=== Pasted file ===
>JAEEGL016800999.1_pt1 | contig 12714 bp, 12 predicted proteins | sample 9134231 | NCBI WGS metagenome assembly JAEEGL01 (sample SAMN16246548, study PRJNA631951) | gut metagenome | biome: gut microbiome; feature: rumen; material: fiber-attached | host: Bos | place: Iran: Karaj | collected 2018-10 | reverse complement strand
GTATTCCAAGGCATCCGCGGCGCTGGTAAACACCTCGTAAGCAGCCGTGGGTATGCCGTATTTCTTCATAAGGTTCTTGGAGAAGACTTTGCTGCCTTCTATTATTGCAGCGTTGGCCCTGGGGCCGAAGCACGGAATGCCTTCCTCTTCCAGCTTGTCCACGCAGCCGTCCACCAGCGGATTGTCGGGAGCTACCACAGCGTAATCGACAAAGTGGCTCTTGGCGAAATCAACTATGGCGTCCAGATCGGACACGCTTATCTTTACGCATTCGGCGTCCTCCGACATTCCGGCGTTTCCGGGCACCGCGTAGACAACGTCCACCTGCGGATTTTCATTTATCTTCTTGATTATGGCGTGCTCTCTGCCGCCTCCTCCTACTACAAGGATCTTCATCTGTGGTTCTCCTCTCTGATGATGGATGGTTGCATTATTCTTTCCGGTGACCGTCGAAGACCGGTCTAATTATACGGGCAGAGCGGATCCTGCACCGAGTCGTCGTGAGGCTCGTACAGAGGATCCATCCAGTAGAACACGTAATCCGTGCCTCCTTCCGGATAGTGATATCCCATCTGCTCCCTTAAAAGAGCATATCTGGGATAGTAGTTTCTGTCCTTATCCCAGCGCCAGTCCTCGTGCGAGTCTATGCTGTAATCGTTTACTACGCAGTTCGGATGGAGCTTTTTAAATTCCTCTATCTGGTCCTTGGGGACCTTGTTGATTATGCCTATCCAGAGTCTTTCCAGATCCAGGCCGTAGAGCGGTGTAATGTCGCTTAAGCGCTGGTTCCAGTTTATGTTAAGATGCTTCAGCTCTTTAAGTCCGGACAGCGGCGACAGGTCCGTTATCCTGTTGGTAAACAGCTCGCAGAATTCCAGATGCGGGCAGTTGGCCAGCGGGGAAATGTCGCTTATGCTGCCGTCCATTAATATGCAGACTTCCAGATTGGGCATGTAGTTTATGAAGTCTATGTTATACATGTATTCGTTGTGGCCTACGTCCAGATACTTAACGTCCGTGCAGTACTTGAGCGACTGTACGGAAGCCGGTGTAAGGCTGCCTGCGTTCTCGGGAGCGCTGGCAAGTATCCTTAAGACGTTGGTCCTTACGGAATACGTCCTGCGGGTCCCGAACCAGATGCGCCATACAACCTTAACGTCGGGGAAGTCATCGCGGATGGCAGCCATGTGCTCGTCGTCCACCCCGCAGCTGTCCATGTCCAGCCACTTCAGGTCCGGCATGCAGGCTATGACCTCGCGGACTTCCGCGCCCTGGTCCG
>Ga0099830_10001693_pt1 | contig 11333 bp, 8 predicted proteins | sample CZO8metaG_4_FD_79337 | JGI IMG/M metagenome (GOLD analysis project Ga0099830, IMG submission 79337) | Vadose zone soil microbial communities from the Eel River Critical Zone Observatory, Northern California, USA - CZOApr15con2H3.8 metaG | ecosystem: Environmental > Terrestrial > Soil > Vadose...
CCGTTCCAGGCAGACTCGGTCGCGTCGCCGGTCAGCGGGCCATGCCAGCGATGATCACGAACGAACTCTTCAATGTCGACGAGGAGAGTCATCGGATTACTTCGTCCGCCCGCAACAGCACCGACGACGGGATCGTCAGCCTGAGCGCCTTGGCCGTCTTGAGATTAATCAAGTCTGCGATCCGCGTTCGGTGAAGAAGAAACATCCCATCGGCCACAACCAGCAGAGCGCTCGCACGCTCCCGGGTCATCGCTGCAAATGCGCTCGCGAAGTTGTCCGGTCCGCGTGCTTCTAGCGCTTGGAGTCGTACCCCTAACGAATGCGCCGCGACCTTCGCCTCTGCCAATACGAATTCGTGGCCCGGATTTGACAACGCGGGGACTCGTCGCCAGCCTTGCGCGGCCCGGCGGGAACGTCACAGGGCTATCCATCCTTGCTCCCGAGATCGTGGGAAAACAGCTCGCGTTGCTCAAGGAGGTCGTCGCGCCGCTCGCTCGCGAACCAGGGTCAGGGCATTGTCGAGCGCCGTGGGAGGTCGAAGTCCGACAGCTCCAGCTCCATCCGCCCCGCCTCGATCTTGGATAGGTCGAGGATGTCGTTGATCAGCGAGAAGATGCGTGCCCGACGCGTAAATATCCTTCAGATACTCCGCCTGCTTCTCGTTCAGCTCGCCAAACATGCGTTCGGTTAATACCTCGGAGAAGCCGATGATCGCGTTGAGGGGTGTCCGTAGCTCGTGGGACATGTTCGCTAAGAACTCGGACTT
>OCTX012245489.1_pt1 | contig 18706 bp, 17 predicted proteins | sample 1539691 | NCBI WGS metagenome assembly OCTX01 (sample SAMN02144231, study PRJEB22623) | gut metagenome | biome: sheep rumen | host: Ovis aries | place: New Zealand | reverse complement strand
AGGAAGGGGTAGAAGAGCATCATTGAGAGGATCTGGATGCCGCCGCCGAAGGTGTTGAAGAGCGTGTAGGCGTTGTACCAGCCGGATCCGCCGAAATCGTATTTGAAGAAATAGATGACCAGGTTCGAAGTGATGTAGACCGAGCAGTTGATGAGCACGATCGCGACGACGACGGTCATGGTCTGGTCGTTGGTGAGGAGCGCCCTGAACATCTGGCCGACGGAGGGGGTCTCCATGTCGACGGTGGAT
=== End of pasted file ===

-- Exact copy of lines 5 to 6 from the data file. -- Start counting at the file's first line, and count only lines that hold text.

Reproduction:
>OCTX012245489.1_pt1 | contig 18706 bp, 17 predicted proteins | sample 1539691 | NCBI WGS metagenome assembly OCTX01 (sample SAMN02144231, study PRJEB22623) | gut metagenome | biome: sheep rumen | host: Ovis aries | place: New Zealand | reverse complement strand
AGGAAGGGGTAGAAGAGCATCATTGAGAGGATCTGGATGCCGCCGCCGAAGGTGTTGAAGAGCGTGTAGGCGTTGTACCAGCCGGATCCGCCGAAATCGTATTTGAAGAAATAGATGACCAGGTTCGAAGTGATGTAGACCGAGCAGTTGATGAGCACGATCGCGACGACGACGGTCATGGTCTGGTCGTTGGTGAGGAGCGCCCTGAACATCTGGCCGACGGAGGGGGTCTCCATGTCGACGGTGGAT